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PlayStation 4 vs. Xbox One, Were They Stand Now

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Microsoft has released its Xbox One shipping figures for the close of 2014 and they are very promising but PlayStation 4 still seems to be ahead of the game.

Microsoft says that it shipped 6.6m Xbox One units to retailers in the three months up to 31 December 2014. This figure does not reflect however consumer sales which means some of these units may remain unsold. PlayStation 4 sold 4.1m units to purchasers between 23 November and 4 January, and that according to US market analyst NPD Group, Xbox One outsold PlayStation 4 during November and December, so the shipping figures and sell through figures for Microsoft’s machine could be very close. If Microsoft  would release its actual consumer sales figures, as Sony does, there night be a closer actual number to compare.

Sony has confirmed that it has now sold 18.5m PlayStation 4 units worldwide, since the launch of the machine in November 2013. Estimates for Xbox One vary, but 11m units is the closer figure, with Wii U at 8.9m.

“While we do foresee Xbox One selling a healthy amount out to 2018 on a worldwide basis, we don’t yet see the gap between the two formats narrowing in any significant manner,” says IHS analyst, Steve Bailey. “Microsoft has successfully controlled the loss from its stumbles in 2013, and has picked itself up well; the first-party full-price slate going into Christmas 2014 was arguably stronger for Xbox One, and the console went toe-to-toe with PS4 in the heated bundling/price reduction battle in the second half of last year.” “However, PlayStation has been making it difficult for the gap to be closed. In terms of third-party alliances, for example, Destiny has been a major win for PS4, given how convincing multiplayer online experiences can be for swaying whole groups of established online friends toward a certain console’s online service.”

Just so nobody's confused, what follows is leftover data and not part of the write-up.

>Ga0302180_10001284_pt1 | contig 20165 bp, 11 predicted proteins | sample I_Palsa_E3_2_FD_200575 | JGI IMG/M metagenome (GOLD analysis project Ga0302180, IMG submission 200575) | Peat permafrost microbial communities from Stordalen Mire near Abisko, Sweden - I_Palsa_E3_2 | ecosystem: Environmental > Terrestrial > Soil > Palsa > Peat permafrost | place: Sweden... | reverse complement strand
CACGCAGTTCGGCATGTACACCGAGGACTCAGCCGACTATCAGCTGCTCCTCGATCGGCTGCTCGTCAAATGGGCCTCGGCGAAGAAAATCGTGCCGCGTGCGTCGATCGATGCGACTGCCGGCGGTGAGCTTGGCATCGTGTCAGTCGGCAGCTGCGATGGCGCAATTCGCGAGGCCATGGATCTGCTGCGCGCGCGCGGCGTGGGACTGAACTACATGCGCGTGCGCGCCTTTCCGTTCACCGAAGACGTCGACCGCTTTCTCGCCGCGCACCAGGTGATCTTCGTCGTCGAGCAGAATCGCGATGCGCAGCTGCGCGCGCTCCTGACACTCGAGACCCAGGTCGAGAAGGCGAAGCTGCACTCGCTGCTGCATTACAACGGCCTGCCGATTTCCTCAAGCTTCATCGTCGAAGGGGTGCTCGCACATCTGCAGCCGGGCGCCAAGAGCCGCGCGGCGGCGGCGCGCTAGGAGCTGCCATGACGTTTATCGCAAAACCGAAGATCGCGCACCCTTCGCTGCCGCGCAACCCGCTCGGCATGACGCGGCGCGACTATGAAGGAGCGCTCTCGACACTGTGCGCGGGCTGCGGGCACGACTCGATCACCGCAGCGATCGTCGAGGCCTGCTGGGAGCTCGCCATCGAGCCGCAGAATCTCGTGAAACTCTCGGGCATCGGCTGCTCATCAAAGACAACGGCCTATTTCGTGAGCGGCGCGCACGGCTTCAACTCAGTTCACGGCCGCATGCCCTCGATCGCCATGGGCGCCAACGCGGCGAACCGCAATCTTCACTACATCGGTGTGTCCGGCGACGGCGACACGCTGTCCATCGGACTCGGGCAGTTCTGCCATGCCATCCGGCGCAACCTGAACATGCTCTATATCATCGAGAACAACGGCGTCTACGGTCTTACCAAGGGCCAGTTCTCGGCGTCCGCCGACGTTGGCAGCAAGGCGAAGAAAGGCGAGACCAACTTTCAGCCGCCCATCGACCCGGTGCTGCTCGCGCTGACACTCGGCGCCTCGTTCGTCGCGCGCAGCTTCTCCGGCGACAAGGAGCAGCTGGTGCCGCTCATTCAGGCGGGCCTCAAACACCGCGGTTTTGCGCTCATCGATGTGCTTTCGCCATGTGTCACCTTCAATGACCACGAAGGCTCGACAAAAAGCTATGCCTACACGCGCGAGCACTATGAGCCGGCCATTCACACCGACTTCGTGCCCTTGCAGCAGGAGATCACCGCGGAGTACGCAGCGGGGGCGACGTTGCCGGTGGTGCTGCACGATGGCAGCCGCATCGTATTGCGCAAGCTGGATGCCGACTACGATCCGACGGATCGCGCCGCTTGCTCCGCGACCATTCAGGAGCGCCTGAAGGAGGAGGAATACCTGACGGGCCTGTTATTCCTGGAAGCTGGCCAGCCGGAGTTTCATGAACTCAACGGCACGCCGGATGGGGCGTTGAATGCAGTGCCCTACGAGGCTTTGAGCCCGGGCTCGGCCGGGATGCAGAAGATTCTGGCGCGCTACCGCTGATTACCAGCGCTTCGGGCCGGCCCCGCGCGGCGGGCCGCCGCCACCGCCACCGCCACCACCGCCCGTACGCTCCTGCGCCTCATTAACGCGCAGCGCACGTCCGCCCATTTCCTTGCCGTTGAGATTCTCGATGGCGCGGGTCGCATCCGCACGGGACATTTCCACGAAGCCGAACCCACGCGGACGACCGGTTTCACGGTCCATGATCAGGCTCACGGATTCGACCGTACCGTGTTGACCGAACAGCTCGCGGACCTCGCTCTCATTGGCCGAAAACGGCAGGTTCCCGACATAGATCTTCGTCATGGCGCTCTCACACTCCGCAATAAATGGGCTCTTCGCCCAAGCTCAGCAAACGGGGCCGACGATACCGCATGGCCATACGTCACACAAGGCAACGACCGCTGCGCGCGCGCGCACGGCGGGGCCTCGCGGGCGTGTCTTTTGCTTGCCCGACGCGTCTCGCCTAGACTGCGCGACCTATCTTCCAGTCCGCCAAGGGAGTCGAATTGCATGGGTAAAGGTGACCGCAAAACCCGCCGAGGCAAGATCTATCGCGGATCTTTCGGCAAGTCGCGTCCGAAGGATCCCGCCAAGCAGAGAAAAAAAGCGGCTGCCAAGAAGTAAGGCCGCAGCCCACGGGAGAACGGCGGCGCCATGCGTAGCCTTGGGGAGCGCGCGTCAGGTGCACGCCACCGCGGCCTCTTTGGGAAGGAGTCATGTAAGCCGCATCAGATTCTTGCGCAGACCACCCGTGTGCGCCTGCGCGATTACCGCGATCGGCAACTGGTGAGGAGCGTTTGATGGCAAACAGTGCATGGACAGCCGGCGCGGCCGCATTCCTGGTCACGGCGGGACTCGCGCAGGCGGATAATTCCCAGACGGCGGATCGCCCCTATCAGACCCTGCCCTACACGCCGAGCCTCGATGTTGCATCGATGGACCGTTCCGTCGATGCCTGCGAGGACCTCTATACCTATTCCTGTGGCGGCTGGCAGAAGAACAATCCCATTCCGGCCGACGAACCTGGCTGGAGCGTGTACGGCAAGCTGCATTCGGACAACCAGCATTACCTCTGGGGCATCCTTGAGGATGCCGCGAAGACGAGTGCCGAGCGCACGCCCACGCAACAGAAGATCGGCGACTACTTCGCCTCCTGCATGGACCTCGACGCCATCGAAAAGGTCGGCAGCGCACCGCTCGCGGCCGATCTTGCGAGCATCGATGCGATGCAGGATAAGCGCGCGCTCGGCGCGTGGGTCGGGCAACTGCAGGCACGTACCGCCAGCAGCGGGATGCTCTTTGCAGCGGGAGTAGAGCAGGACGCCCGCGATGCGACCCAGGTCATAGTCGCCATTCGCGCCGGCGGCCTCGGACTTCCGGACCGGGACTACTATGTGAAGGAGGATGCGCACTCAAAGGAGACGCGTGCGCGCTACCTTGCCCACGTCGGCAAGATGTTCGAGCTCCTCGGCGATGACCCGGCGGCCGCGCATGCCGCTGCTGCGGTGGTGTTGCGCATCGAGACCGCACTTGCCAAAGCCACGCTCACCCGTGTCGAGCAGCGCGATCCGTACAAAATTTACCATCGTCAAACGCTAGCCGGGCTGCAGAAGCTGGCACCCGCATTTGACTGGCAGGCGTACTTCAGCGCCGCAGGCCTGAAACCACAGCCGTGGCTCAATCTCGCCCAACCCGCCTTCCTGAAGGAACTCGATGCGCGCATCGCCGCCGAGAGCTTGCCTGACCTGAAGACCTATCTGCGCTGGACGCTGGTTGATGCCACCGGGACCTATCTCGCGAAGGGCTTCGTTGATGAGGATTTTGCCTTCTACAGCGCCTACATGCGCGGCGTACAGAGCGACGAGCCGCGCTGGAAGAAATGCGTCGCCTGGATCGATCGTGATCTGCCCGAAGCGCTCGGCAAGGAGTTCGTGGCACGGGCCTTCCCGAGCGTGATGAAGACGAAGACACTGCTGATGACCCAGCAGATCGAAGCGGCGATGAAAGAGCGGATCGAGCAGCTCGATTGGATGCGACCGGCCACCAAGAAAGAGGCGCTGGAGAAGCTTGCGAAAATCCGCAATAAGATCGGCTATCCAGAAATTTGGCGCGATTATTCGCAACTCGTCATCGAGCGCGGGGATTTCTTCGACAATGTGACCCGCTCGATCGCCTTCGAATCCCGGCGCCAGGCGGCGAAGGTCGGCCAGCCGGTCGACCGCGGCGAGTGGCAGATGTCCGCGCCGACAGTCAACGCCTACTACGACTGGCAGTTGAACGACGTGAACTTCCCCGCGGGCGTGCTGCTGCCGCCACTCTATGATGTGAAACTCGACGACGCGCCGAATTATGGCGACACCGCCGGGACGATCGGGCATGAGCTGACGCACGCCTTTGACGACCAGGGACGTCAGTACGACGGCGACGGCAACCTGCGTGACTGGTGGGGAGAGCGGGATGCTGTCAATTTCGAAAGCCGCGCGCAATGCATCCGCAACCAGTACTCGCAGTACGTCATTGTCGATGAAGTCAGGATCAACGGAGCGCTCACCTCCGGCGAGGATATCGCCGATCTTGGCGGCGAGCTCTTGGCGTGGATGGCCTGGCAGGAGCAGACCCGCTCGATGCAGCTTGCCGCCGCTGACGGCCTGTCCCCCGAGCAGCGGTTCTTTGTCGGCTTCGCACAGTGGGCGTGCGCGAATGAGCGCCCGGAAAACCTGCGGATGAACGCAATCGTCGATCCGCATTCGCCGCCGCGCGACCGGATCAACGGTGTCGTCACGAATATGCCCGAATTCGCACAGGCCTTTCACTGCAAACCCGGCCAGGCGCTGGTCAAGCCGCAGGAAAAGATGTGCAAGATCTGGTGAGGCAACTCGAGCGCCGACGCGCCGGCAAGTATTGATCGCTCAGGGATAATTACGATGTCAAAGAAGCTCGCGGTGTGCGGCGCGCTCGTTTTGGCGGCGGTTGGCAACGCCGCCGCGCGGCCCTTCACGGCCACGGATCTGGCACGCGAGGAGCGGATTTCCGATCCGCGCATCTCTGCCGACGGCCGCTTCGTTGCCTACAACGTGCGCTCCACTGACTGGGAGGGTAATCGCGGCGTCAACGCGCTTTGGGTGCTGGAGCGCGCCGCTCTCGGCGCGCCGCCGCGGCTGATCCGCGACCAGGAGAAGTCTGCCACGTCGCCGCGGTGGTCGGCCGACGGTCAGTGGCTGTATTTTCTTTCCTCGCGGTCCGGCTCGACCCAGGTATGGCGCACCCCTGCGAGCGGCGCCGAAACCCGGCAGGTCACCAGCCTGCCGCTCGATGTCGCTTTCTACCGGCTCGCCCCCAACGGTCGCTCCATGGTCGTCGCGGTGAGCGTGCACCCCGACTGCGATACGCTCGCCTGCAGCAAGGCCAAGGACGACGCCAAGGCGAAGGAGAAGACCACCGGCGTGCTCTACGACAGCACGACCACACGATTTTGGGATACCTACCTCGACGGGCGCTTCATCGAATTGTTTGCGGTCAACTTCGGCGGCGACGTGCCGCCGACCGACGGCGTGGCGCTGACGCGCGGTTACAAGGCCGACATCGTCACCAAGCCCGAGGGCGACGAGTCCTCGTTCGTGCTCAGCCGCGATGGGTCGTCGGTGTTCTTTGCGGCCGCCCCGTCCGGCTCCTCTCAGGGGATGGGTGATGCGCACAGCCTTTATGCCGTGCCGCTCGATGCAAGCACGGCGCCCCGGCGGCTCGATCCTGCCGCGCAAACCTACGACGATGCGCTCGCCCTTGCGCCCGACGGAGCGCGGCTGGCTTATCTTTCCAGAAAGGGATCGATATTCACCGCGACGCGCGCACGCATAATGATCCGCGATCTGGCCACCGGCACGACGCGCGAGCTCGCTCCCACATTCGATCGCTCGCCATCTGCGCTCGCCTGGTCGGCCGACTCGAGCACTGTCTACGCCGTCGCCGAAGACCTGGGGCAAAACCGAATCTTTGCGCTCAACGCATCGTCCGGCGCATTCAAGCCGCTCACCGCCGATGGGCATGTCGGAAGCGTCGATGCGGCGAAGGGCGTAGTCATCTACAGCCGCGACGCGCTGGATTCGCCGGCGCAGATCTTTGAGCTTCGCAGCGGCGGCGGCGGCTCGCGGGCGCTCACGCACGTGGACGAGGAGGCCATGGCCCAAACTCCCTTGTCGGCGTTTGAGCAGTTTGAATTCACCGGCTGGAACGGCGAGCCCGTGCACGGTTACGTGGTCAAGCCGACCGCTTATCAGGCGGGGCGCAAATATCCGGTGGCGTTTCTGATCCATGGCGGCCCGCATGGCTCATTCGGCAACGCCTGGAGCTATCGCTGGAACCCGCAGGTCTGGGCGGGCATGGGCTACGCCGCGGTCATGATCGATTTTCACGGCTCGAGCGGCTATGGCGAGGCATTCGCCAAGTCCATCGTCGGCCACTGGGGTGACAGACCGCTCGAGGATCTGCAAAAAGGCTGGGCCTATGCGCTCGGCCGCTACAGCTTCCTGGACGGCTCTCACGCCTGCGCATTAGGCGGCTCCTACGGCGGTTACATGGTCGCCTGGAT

Analysts pretty much agree that Sony won out last year. The PlayStation 4 was well marketed with an emphasis on games, and a decent price point. Microsoft chose to market the multimedia capabilities of Xbox One. This marketing strategy seems to have been unpopular with consumers, and the price point too high. It is telling that the Xbox One performed more strongly in the US only after an autumn price cut to $349.

Sony and Microsoft are latley challenged to make money from their gaming divisions within their wider corporate interests. Xbox’s gaming division has been taking a loss for years with talk of the division being sold off. Sony’s PlayStation 4 has proved profitable for the company and is set to predominantly rely on its gaming division this year, as its consumer electronics business had diminished.